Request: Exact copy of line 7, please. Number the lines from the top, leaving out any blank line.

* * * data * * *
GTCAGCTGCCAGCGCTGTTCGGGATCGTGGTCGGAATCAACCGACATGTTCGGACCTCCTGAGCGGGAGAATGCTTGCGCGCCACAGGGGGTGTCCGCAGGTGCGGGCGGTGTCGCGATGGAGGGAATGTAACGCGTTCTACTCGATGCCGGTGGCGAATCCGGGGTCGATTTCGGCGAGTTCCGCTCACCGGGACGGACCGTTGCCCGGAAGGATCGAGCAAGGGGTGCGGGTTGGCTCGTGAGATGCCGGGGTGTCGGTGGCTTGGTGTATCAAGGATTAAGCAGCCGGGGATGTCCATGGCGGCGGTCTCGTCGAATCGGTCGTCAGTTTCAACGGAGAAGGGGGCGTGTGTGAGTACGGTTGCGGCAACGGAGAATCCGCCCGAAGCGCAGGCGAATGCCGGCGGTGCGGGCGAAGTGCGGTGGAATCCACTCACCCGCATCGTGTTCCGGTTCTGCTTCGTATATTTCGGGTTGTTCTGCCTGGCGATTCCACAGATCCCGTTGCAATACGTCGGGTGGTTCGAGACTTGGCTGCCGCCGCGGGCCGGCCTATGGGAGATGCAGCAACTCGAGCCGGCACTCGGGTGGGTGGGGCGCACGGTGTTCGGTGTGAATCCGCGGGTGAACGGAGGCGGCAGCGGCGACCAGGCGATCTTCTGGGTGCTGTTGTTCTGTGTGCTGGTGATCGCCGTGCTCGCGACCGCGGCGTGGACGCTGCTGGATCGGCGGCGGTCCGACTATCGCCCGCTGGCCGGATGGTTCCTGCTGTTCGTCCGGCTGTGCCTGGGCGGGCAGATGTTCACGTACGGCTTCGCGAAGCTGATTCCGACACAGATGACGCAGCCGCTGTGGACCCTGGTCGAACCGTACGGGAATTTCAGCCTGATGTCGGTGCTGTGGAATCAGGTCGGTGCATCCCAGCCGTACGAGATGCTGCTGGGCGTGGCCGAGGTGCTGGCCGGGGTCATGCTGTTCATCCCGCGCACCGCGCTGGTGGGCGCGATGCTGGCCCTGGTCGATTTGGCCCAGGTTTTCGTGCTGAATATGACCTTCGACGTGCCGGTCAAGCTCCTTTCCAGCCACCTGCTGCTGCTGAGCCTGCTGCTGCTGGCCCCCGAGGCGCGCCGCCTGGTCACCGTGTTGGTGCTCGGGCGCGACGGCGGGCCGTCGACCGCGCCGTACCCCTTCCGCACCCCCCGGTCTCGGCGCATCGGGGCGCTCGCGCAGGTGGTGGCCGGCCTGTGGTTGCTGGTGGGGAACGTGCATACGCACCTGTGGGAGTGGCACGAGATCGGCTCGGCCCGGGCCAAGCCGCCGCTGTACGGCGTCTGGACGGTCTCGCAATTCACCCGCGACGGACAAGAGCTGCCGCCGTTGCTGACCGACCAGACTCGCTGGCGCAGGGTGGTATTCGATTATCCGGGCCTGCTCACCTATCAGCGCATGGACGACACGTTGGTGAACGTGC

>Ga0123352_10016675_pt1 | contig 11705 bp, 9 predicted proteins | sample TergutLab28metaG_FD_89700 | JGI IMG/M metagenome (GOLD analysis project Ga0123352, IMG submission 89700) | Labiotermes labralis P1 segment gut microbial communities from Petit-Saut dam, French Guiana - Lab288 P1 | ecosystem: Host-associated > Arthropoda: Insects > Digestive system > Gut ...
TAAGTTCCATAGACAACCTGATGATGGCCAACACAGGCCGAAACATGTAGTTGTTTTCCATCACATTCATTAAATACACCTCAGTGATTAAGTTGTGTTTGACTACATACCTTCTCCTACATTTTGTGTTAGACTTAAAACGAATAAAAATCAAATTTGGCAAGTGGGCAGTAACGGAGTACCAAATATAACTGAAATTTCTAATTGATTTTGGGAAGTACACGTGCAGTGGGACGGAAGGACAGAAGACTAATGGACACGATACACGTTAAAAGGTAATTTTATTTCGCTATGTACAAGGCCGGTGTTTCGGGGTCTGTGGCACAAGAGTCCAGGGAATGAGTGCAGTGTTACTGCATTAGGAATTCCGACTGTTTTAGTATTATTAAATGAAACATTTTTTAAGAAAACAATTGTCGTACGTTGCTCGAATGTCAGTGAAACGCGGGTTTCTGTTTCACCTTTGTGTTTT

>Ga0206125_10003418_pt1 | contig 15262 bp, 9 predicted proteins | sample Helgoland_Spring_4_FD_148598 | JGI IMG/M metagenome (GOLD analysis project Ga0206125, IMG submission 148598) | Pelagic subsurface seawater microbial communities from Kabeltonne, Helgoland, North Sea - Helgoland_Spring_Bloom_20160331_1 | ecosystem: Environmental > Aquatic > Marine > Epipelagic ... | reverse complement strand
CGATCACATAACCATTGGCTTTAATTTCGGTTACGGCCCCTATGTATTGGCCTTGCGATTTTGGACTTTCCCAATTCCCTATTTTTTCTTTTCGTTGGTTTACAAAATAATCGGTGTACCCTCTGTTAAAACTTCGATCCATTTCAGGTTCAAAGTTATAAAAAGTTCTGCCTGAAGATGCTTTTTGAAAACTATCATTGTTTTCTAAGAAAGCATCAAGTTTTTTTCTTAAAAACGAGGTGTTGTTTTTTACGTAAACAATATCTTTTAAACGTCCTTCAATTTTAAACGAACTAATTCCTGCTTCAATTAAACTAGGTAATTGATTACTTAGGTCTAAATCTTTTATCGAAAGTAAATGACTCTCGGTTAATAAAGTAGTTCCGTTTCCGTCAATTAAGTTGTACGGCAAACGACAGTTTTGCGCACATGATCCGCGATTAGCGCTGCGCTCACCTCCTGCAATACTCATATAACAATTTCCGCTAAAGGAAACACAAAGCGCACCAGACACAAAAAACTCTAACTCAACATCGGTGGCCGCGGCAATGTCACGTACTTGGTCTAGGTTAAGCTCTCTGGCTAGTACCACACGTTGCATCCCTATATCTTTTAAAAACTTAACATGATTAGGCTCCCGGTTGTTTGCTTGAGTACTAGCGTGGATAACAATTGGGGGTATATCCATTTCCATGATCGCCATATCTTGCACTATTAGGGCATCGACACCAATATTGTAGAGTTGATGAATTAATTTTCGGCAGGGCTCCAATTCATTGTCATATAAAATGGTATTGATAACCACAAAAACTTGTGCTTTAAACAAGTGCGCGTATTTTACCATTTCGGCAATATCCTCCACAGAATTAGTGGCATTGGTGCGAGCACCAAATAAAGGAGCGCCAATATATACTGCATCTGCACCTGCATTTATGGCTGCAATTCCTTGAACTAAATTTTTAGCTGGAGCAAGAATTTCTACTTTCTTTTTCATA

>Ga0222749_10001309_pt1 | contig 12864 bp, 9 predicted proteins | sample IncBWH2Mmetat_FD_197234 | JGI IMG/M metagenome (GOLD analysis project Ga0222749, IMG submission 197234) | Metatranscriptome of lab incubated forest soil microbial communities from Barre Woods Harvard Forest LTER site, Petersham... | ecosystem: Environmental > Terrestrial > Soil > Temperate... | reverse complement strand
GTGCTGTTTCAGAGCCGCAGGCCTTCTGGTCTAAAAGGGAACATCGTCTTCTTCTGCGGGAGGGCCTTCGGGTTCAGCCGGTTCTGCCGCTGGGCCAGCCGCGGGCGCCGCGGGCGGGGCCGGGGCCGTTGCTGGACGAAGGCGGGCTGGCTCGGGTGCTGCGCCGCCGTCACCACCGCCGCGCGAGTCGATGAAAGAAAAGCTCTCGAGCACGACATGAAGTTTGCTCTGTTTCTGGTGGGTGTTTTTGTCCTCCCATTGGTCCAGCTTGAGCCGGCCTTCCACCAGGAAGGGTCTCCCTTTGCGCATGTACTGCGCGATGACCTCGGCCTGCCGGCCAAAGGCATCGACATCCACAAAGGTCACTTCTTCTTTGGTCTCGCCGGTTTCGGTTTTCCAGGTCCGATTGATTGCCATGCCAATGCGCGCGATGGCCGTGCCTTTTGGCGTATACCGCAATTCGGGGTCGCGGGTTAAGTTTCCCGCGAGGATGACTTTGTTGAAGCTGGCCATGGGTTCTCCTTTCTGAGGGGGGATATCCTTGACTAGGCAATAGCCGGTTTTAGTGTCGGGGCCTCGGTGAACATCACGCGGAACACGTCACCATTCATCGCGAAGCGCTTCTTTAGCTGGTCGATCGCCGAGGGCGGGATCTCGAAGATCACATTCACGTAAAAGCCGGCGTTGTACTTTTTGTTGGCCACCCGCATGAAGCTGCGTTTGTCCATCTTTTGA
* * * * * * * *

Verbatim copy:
GTGCTGTTTCAGAGCCGCAGGCCTTCTGGTCTAAAAGGGAACATCGTCTTCTTCTGCGGGAGGGCCTTCGGGTTCAGCCGGTTCTGCCGCTGGGCCAGCCGCGGGCGCCGCGGGCGGGGCCGGGGCCGTTGCTGGACGAAGGCGGGCTGGCTCGGGTGCTGCGCCGCCGTCACCACCGCCGCGCGAGTCGATGAAAGAAAAGCTCTCGAGCACGACATGAAGTTTGCTCTGTTTCTGGTGGGTGTTTTTGTCCTCCCATTGGTCCAGCTTGAGCCGGCCTTCCACCAGGAAGGGTCTCCCTTTGCGCATGTACTGCGCGATGACCTCGGCCTGCCGGCCAAAGGCATCGACATCCACAAAGGTCACTTCTTCTTTGGTCTCGCCGGTTTCGGTTTTCCAGGTCCGATTGATTGCCATGCCAATGCGCGCGATGGCCGTGCCTTTTGGCGTATACCGCAATTCGGGGTCGCGGGTTAAGTTTCCCGCGAGGATGACTTTGTTGAAGCTGGCCATGGGTTCTCCTTTCTGAGGGGGGATATCCTTGACTAGGCAATAGCCGGTTTTAGTGTCGGGGCCTCGGTGAACATCACGCGGAACACGTCACCATTCATCGCGAAGCGCTTCTTTAGCTGGTCGATCGCCGAGGGCGGGATCTCGAAGATCACATTCACGTAAAAGCCGGCGTTGTACTTTTTGTTGGCCACCCGCATGAAGCTGCGTTTGTCCATCTTTTGA